The Beatrice Ravenel Prize
James B. Hudson
Monte Sano at Wheeler
The tombstones rest in groups and rows of sober white and gray.
Behind them gape the warehouse doors, all open to the square.
And from within: infernal din, as blasters cut away
The stone for words that now, disturbing, wake the passer’s care.
For when examined close at hand, to one thing I will swear:
Into each stone there has been cut: a name, a day, and year.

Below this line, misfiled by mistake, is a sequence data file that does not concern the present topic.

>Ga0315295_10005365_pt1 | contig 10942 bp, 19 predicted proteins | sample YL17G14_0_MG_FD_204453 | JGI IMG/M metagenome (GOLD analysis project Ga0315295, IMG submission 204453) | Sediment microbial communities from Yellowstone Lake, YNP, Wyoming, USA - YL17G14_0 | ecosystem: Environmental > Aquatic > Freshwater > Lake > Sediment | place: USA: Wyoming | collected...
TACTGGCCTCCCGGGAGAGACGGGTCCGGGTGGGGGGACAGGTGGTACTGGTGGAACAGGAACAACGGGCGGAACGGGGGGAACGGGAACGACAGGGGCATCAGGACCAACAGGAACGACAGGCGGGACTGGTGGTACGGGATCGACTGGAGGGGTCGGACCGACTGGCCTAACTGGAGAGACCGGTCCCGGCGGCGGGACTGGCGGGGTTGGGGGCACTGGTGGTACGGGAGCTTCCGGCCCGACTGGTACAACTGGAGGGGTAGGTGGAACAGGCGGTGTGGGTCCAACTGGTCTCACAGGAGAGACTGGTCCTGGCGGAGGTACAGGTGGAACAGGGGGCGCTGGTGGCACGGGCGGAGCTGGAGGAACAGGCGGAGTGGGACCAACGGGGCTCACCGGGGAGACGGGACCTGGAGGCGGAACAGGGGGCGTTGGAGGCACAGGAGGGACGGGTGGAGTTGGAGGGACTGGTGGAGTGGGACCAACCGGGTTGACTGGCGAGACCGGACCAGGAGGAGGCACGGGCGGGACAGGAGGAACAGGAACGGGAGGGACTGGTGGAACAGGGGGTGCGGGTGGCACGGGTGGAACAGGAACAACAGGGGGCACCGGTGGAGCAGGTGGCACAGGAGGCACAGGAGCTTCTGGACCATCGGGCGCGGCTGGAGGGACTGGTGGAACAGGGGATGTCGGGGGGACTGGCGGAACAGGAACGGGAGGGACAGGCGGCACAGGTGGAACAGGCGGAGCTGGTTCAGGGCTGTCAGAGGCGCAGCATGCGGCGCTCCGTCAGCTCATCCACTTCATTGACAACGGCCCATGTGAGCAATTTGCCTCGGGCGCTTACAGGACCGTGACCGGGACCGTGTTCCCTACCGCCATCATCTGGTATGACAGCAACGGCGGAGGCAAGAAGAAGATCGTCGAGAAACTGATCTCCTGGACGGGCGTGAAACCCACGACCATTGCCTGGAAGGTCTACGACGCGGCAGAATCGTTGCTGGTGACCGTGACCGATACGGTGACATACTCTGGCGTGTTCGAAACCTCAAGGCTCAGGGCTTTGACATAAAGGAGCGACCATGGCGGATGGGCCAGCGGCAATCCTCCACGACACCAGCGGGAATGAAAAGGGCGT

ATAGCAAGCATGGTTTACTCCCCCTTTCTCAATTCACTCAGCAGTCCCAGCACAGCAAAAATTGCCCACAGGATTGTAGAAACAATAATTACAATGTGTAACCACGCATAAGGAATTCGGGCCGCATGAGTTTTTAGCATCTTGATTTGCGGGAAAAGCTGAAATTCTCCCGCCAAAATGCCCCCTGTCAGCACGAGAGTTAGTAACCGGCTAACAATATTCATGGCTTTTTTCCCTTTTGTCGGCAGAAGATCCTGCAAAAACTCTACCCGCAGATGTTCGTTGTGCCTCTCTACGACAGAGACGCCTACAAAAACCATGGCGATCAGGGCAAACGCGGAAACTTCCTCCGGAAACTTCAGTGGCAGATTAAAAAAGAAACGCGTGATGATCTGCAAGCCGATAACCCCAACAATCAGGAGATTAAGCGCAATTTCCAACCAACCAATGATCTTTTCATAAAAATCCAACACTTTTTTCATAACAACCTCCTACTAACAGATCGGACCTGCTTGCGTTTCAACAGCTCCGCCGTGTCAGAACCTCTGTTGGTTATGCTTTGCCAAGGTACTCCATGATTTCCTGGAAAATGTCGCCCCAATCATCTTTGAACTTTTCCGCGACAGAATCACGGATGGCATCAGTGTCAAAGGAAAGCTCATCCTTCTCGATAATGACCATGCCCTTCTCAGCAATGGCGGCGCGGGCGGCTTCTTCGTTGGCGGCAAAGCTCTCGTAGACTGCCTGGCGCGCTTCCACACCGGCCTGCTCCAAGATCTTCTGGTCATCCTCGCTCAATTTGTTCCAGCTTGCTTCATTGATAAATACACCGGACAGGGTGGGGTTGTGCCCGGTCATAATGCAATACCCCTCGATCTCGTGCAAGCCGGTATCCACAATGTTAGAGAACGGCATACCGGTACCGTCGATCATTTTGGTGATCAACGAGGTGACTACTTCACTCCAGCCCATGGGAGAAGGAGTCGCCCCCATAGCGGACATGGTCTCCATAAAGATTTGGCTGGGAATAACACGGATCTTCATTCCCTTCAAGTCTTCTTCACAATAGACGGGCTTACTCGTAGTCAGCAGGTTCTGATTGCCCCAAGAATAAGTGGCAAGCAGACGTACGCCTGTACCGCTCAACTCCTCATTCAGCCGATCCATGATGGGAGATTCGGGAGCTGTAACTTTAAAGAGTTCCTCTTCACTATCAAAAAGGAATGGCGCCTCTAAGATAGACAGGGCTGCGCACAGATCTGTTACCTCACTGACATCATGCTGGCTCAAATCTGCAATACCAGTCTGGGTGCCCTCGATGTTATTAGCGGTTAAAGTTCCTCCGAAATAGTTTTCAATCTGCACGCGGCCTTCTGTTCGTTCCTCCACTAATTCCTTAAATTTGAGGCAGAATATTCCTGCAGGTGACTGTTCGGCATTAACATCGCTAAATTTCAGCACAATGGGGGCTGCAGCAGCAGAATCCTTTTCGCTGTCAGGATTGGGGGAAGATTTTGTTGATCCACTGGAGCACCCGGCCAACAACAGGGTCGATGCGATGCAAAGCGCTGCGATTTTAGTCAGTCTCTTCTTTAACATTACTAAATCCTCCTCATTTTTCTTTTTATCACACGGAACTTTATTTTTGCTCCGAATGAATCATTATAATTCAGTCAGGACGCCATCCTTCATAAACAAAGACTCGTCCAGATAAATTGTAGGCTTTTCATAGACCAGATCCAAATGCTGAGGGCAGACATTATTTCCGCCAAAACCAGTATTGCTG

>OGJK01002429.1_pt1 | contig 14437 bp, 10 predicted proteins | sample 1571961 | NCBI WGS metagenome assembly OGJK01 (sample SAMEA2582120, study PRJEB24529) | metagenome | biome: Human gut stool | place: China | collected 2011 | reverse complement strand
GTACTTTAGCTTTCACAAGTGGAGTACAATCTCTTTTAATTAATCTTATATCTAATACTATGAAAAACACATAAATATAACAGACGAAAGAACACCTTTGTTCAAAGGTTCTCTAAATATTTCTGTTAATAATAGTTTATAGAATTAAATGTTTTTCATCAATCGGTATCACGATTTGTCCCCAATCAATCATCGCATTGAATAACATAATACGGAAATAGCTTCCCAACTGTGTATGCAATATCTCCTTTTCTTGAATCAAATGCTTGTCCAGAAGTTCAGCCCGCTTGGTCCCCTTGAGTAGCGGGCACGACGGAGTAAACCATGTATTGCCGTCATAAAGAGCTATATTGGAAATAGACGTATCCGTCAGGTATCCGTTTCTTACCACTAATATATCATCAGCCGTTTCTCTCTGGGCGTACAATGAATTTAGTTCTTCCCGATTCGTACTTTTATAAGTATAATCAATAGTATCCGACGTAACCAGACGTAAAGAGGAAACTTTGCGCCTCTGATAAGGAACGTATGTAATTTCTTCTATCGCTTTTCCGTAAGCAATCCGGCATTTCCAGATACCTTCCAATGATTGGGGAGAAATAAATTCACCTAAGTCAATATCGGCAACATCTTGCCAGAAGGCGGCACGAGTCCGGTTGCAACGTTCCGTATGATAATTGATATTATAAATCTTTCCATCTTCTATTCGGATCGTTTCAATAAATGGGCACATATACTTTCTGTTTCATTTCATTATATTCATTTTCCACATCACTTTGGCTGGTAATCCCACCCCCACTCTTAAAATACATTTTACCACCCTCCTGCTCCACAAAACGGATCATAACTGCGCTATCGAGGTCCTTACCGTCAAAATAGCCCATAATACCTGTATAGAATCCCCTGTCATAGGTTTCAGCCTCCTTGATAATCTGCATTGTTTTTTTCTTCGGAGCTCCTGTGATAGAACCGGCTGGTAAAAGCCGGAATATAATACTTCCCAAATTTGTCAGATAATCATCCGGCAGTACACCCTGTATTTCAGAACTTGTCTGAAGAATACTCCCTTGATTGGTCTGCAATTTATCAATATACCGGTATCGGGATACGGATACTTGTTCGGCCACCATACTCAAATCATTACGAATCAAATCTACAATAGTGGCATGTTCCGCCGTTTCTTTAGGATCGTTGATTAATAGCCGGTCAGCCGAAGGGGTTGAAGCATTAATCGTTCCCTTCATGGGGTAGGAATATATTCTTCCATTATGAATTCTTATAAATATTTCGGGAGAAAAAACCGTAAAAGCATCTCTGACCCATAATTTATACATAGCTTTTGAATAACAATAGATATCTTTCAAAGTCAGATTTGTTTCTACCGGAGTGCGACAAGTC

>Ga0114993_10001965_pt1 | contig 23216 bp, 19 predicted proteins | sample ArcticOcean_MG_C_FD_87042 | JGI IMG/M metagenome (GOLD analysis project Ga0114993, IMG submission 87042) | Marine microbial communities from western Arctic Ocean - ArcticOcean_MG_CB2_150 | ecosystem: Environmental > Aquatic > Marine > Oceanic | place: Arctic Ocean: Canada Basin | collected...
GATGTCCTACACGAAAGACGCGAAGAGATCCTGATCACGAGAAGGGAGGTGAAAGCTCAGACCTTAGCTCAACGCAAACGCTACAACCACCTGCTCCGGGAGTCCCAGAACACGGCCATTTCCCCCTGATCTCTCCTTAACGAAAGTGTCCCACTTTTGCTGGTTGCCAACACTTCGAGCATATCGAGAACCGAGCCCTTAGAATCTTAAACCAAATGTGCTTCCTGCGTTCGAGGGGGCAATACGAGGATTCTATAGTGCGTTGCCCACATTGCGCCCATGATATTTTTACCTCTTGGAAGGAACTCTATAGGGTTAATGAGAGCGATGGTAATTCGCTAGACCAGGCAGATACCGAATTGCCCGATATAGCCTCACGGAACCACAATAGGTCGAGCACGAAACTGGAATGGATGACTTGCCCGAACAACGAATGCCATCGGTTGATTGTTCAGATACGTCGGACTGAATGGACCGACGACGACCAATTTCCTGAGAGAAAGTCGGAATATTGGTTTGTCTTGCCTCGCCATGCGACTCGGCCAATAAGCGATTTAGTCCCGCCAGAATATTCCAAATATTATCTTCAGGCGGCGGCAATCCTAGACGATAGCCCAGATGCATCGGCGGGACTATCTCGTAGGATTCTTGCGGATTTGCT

And yet, beneath there are no bones; not either fleshed nor bare,
Nor anything recalls the life etched in the stone so clear.
What awful thing could come like this between the stone and bier?
An only child could die, it’s true, or be laid off his trade:
So none to pay the quarryman and clear a debt so dear.
And craftsmen could have spoiled the stone, but none show errors made.
Unlikely anyone will trace the stories in these stones,
For things that mar a passing seldom travel far from home.